If you live in and around Cartagena then you might not exactly be able to look out from its decks but you could catch a glimpse of The World as it puts down its anchor in the port. The World’s visit to Cartagena is possibly the nearest that most of us will get to this kind of luxury.
We’ve put together our own pros and cons list and 'top tips'. Cruises are very much down to your own personal taste. However, their success is also down to the research you do. Cruise operators and ships vary enormously and finding one that suits you is most important.
There are now a whole variety to suit most tastes and having a look around to make sure you choose the one that’s best for you and your pocket is vital. You’ll find websites provide lots of tips and advice for making the most of your cruise when you’ve chosen.
- Pack a back pack as well as your suitcase – this is useful for your day trips off the boat
- If you book a suite or one of the best rooms don’t expect to be happy with down market next time round – perhaps better to work your way up
- Don’t be afraid to leave the mob behind at port – you don’t have to do the excursions and might appreciate a day away from your ship ‘family’
- There’s lots to eat and lots to drink – either be prepared with larger fitting clothes for the return journey or keep a ‘moderate’ head with you and occasionally say ‘no’
- Don’t let individuals get to you – there are bound to be some who you wouldn’t choose to travel with – focus on all those that you would!
- Be prepared to tip the staff – it can make a difference and even if you don’t tip, just be nice!
- Keep in mind that there won’t be much space in your cabin – the bigger your luggage the less space for you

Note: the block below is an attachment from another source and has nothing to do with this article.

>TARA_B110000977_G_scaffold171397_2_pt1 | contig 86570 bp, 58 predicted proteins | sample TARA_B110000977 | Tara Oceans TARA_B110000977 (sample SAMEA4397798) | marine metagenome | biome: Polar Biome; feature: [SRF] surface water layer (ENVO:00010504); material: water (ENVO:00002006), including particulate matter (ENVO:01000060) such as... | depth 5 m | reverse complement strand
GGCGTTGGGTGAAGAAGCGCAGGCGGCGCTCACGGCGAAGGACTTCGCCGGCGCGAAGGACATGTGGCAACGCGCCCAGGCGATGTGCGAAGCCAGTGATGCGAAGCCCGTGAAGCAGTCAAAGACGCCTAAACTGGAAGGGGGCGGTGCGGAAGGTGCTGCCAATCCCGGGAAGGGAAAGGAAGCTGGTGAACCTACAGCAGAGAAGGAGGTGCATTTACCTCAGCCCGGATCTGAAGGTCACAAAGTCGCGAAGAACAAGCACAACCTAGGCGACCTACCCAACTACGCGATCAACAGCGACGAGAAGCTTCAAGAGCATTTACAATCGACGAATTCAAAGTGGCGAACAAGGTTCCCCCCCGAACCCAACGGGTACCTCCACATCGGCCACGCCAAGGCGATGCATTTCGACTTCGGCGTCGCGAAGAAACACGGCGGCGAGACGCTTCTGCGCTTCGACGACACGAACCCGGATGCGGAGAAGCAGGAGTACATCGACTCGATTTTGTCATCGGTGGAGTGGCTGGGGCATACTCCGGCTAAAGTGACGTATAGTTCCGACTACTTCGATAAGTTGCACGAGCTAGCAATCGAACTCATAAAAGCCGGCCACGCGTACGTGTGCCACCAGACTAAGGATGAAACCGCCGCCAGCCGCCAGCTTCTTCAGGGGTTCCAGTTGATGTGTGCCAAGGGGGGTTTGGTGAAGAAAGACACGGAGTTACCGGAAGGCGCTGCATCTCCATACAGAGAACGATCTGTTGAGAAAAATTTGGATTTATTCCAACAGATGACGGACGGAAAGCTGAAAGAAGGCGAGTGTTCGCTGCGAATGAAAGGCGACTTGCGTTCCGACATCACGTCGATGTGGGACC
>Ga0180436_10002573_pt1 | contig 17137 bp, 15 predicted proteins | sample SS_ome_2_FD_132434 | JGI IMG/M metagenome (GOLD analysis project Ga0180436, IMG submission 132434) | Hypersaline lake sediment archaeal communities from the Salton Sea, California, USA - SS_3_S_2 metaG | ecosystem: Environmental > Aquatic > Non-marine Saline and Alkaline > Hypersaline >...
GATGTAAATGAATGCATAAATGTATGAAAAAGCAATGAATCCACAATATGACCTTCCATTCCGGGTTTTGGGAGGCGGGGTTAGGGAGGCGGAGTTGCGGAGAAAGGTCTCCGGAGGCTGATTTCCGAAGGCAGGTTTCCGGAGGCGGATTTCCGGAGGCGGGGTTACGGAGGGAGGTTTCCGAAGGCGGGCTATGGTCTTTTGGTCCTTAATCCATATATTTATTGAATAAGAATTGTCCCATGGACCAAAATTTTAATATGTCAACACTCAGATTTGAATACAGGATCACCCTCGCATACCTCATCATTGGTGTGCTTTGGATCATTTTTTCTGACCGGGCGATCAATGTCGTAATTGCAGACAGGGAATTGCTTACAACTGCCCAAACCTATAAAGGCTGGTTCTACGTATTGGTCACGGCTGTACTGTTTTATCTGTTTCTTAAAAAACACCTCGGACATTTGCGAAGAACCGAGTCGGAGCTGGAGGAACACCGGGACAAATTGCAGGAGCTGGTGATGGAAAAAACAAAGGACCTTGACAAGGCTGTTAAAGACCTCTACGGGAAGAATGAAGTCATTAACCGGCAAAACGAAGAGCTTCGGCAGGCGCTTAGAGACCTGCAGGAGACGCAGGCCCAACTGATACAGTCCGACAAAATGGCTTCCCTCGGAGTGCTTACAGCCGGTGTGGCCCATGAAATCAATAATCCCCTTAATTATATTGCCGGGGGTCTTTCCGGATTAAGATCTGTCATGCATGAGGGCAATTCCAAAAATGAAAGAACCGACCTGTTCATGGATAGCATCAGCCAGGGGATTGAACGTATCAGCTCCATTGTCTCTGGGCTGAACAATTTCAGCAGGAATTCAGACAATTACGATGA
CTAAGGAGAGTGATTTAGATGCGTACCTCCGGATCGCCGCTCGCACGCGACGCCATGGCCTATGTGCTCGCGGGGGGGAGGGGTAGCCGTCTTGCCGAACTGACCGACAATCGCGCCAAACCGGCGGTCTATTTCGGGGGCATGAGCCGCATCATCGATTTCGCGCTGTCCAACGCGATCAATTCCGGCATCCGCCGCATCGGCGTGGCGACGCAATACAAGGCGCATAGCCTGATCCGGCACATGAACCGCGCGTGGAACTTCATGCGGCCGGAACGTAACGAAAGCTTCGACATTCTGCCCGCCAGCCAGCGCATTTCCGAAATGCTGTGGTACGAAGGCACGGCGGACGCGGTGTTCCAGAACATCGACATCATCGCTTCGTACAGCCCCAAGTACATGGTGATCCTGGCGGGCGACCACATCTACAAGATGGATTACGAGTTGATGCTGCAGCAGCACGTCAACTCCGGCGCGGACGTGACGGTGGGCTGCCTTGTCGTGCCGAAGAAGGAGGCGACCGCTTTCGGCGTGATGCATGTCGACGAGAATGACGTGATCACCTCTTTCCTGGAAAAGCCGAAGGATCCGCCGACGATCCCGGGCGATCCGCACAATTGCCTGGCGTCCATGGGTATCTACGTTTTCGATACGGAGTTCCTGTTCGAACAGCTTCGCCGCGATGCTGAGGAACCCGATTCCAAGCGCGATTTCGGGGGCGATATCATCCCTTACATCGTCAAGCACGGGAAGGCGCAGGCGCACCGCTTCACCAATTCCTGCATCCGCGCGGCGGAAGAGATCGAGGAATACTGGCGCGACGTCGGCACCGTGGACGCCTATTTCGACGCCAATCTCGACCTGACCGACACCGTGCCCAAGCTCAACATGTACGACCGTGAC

- Take time at the beginning of your cruise to really explore – you don’t want to find a wonderful spot on your last day
- Be ready to be sociable – you will generally enjoy your cruise more if you embrace the opportunity to meet lots of new people and actually make some friends – taking a cruise is not an isolating experience
- If you are planning to travel with those other than your nearest and dearest, make sure you are compatible. If you find them just a tad annoying after an evening out, imagine what it will be like after two weeks!
- Make sure you take plenty of comfortable footwear – your days on shore usually involve plenty of walking
The pros and cons of choosing a cruise for a holiday
- You might have a different view every day.
- It’s an opportunity to travel distance without the hassle of airports or motorways or train stations
- Most things are paid for in advance
- It’s a good way to test out where you would like to spend more time so you can invest in a longer holiday there another time
- The journey is as enjoyable (if not more so) as the destination
- You only have to unpack once.
- Great for people watching.
- Can be a good way of holidaying if you have limited mobility
- It’s a good opportunity to try new things – new places, new foods, new sports – a great ‘sampling’ opportunity
- Your holiday is very much made for you and there isn’t much to decide other than making minor choices. A bonus for some people and a real problem for others.
- Your itinerary is set and you must stick with it even if you would like to loiter in one place and move swiftly on in another
- If you love your ship, it’s brilliant. If you are less than happy with your ship, you’re stuck
- Not for those who get queasy even looking at water
- You can feel penned in with the same people and feel herded into the same towns.
- You can’t ‘take off’ very easily
If you want to see the reviews of different cruise ships try: www.cruisecritic.com